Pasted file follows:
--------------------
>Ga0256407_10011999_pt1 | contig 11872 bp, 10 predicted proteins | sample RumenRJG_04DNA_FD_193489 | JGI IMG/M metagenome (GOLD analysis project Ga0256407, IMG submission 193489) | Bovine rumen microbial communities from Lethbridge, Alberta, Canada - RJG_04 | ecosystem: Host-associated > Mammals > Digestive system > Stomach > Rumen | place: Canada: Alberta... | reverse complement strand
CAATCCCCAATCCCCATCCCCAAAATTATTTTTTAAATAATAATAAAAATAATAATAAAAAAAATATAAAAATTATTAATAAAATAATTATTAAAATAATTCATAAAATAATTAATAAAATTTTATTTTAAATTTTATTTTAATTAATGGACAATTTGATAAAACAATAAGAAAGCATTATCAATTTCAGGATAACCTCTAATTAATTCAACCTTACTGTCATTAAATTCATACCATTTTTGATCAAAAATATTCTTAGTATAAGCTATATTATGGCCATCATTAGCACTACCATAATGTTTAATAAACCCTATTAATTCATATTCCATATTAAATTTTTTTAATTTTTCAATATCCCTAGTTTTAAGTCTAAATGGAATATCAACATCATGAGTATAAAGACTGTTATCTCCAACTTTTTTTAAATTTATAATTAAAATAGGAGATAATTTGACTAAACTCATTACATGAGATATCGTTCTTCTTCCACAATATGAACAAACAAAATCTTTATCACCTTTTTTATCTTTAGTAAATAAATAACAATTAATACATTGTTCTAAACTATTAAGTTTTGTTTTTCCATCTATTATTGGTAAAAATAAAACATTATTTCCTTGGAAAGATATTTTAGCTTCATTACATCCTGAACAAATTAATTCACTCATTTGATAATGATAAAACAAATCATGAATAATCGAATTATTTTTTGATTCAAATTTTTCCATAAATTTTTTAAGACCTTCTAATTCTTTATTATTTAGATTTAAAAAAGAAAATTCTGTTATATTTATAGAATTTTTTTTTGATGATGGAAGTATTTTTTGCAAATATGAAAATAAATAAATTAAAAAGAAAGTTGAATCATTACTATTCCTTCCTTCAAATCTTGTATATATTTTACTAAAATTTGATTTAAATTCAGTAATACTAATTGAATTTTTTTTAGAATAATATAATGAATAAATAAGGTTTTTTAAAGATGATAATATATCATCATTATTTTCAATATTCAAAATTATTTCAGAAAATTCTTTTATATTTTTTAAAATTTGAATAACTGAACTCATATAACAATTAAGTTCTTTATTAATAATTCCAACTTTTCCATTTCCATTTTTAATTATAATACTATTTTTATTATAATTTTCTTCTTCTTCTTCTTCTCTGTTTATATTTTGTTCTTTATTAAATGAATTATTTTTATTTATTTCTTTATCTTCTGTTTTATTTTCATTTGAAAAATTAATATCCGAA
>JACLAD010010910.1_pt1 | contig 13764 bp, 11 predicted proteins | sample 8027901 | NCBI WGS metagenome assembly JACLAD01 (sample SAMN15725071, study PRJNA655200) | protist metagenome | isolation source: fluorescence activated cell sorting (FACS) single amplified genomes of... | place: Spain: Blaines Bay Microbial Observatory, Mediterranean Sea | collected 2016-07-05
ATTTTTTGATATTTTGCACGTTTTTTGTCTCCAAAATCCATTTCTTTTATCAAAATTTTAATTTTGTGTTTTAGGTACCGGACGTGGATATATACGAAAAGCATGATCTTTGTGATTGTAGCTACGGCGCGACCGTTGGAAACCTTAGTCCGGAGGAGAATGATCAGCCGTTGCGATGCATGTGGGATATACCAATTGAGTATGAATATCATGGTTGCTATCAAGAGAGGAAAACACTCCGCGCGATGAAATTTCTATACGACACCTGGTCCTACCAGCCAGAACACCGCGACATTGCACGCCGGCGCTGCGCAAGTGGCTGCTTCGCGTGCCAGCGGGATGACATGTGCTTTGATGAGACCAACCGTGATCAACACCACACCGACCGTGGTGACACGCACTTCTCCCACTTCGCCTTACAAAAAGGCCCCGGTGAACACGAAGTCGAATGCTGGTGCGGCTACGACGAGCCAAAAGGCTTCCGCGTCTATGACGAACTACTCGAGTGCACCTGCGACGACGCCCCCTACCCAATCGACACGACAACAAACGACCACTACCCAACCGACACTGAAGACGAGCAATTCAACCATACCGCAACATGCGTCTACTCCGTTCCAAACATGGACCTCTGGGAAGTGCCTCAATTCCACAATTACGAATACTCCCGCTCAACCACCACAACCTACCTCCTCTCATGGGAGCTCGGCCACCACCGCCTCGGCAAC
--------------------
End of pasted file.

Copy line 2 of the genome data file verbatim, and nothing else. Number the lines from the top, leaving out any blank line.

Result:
CAATCCCCAATCCCCATCCCCAAAATTATTTTTTAAATAATAATAAAAATAATAATAAAAAAAATATAAAAATTATTAATAAAATAATTATTAAAATAATTCATAAAATAATTAATAAAATTTTATTTTAAATTTTATTTTAATTAATGGACAATTTGATAAAACAATAAGAAAGCATTATCAATTTCAGGATAACCTCTAATTAATTCAACCTTACTGTCATTAAATTCATACCATTTTTGATCAAAAATATTCTTAGTATAAGCTATATTATGGCCATCATTAGCACTACCATAATGTTTAATAAACCCTATTAATTCATATTCCATATTAAATTTTTTTAATTTTTCAATATCCCTAGTTTTAAGTCTAAATGGAATATCAACATCATGAGTATAAAGACTGTTATCTCCAACTTTTTTTAAATTTATAATTAAAATAGGAGATAATTTGACTAAACTCATTACATGAGATATCGTTCTTCTTCCACAATATGAACAAACAAAATCTTTATCACCTTTTTTATCTTTAGTAAATAAATAACAATTAATACATTGTTCTAAACTATTAAGTTTTGTTTTTCCATCTATTATTGGTAAAAATAAAACATTATTTCCTTGGAAAGATATTTTAGCTTCATTACATCCTGAACAAATTAATTCACTCATTTGATAATGATAAAACAAATCATGAATAATCGAATTATTTTTTGATTCAAATTTTTCCATAAATTTTTTAAGACCTTCTAATTCTTTATTATTTAGATTTAAAAAAGAAAATTCTGTTATATTTATAGAATTTTTTTTTGATGATGGAAGTATTTTTTGCAAATATGAAAATAAATAAATTAAAAAGAAAGTTGAATCATTACTATTCCTTCCTTCAAATCTTGTATATATTTTACTAAAATTTGATTTAAATTCAGTAATACTAATTGAATTTTTTTTAGAATAATATAATGAATAAATAAGGTTTTTTAAAGATGATAATATATCATCATTATTTTCAATATTCAAAATTATTTCAGAAAATTCTTTTATATTTTTTAAAATTTGAATAACTGAACTCATATAACAATTAAGTTCTTTATTAATAATTCCAACTTTTCCATTTCCATTTTTAATTATAATACTATTTTTATTATAATTTTCTTCTTCTTCTTCTTCTCTGTTTATATTTTGTTCTTTATTAAATGAATTATTTTTATTTATTTCTTTATCTTCTGTTTTATTTTCATTTGAAAAATTAATATCCGAA